In the process of destroying cancer cells, chemotherapy can also cause damage to other rapidly dividing cells, such as the bone marrow cells. Bone marrow is responsible for producing red blood cells (RBCs), white blood cells (WBCs) and platelets. The reduced activity of the bone marrow is named myelosuppression. Blood components will decrease after chemotherapy, but at different speeds. White blood cells will be affected more rapidly, because of their shortest life span. White blood cells are the soldiers defending the human body against infections, so a low number is associated with increased infections. Your doctor will follow the number of white blood cells (counts) throughout your cancer treatments. White blood cells will reach their lowest number 10 to 14 days after the end of chemotherapy. The lowest number is also known as the nadir. White blood cells will recover within 3 to 4 weeks, except for some drugs that can cause a slower decrease and a longer recovery, such as the nitrosoureas or mitomycin C. There are two methods of measuring your number of cells. The first one is by counting the total number of WBC, which is preferably over 3,000/mm³. The other method is to calculate the Absolute Neutrophil Count (ANC), which should be over 1,500/mm³ to reduce the risk of infections. If the WBC count or ANC does not come back fast enough, your doctor may decide to hold the next cycle of chemotherapy until your blood count are sufficient.
In order to speed up the recovery and the activity of your WBCs, drugs such as "colony-stimulating factors" (CSFs) can be administered. Two CSFs are used in the United States to increase the WBC count, G-CSF (Neupogen) and GM-CSF (Leukine). They are given according to the weight of the patient and the level of bone marrow recovery. GCSF is given by subcutaneous injection every day for about 1 week after chemotherapy. Patient experiencing bone pain (usually in the sternum or hips) may take acetaminophen or a non-steroidal analgesic (ibuprofen, naproxen) if necessary.
|Drug name||Usual dose||Side effects||Cost|
|G-CSF (Filgastrim, Neupogen)||5mcg/kg/day SQ for 7 to 10 days rounded to:
300 mcg if < 75kg
480 mcg if >75 kg
|Nausea, fever, bone pain||$$$$|
|GM-CSF (Sargramostim, Leukine)||250 mcg/m² SQ or IV for 14 day||Fever, flushing, hypotension, rigors, bone pain.||$$$$|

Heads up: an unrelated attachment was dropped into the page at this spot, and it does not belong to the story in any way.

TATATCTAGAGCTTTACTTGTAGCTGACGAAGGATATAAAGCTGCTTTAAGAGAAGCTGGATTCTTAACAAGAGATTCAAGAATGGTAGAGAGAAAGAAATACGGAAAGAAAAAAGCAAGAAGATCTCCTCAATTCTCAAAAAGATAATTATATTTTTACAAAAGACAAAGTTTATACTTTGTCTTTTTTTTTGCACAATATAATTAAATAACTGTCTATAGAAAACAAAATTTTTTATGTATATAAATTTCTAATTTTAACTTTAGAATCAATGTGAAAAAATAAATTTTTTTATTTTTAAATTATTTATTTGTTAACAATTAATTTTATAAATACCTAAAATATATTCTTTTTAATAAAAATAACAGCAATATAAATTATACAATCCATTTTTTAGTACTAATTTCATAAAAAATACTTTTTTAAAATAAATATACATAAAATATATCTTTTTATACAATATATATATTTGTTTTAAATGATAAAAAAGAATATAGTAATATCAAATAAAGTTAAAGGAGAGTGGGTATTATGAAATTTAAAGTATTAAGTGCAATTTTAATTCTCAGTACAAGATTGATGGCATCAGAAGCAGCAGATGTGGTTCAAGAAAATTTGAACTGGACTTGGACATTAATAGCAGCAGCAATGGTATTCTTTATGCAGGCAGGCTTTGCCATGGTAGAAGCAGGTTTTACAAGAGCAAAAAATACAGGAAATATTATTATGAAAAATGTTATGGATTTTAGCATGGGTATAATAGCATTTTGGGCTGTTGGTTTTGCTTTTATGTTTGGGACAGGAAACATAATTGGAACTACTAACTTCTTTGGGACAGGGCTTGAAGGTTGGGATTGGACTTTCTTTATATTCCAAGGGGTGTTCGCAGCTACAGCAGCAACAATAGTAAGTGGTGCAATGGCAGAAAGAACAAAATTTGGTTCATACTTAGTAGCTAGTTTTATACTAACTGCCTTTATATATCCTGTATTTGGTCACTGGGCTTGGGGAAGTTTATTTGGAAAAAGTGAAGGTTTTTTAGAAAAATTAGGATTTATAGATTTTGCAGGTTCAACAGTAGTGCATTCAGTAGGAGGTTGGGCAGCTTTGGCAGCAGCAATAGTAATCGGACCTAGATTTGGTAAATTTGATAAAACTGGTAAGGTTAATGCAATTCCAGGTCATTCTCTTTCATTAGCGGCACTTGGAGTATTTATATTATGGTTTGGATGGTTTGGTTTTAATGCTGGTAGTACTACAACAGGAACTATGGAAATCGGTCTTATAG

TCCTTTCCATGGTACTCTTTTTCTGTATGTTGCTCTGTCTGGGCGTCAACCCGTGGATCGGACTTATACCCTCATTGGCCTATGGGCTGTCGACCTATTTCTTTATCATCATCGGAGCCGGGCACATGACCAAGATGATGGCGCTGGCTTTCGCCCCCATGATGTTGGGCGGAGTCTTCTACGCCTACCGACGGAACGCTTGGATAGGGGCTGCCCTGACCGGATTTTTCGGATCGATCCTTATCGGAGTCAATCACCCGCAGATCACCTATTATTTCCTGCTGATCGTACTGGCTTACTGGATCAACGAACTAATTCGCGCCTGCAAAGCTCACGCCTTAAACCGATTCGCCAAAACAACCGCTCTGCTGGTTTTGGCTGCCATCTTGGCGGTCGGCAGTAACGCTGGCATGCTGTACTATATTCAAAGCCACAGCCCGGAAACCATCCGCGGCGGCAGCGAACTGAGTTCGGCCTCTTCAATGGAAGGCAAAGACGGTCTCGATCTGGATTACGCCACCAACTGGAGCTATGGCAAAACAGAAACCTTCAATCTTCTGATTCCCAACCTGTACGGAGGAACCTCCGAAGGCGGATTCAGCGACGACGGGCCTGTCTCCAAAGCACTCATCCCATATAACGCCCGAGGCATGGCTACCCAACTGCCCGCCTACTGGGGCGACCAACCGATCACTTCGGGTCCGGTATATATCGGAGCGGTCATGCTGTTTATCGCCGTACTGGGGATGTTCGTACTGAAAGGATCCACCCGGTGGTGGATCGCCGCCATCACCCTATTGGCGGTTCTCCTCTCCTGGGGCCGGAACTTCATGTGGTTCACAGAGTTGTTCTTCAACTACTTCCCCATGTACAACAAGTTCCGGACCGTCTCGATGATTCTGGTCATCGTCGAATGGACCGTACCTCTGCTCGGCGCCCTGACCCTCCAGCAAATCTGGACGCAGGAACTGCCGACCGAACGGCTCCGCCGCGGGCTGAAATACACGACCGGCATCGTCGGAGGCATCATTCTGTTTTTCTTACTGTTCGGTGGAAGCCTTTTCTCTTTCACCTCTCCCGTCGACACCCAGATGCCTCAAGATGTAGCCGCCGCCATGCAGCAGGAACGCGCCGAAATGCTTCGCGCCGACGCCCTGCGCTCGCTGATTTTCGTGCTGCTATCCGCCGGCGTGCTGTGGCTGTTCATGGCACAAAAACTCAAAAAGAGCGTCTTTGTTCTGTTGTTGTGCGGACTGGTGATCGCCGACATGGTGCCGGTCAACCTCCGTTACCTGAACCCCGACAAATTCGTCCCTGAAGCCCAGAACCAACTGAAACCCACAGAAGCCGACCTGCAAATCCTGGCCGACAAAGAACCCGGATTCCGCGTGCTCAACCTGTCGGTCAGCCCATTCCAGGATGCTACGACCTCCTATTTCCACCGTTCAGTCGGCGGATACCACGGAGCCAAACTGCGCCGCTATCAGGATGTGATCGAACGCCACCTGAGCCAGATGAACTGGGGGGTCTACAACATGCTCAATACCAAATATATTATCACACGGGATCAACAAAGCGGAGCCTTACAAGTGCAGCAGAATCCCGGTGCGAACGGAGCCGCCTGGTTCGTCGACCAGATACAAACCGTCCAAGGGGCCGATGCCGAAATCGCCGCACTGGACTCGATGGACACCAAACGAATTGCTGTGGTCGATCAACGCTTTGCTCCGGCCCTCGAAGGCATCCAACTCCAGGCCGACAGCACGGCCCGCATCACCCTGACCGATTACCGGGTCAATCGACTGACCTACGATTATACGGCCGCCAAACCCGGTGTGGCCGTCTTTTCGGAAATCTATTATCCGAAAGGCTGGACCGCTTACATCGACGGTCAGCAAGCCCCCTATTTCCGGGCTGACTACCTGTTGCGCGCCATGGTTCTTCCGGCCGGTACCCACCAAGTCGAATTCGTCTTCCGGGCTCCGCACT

Your doctors will periodically monitor all of your blood counts. One of the blood counts is of the platelets. A normal value ranges from 150,000 to 300,000 per ml of blood. Low blood counts including a low platelet count can occasionally occur after receiving a lot of chemotherapy or radiation therapy. Thrombocytopenia, a very low platelet count (< 20,000/ml of blood) can result in bleeding from the nose, gums, urinary tract, or gastrointestinal tract. The usual time for a low platelet to occur is 10 to 21 days after chemotherapy, but any bleeding at any time should be reported immediately to your doctors. In order to keep the risk of having any bleeding during chemotherapy, it is best to avoid drugs that can affect the functioning of platelets. Such drugs include aspirin, ibuprofen (Advil), naprosyn (Aleve). If your platelet level is very low, you may be prescribed a platelet transfusion. In patients who have a low trend to thrombocytopenia, a drug called Neumega may be prescribed to prevent further fall in the platelet counts.
Your doctors will periodically monitor all of your blood counts. One of the blood counts is of the red blood cells. Cancer and its treatment with chemotherapy or radiation can depress the number of red blood cells to a low level and eventually produce tiredness, lack of energy, and anemia. A normal value of red blood cells produces a hematocrit of nearly 40 or a hemoglobin of 14 to 15. Symptoms of anemia appear when the hematocrit falls below 30 or the hemoglobin is less than 9. If you have severe symptoms of anemia, you may be prescribed a red blood cell transfusion. A trend toward anemia may be prevented with the early initiation of a weekly injection of epoetin alfa (Procrit). The usual therapy for anemia is outlined below.
|Drug or Therapy||Usual dose||Side effects||Cost|
|Red blood Cell||1 unit for each 3 HCT points below normal Intravenously||Hypersensitivity reactions, hepatitis||$250/unit|
|Procrit (Epoetin Alfa)||40,000 units per week subcutaneously||Hypertension||$150 to 300 per injection|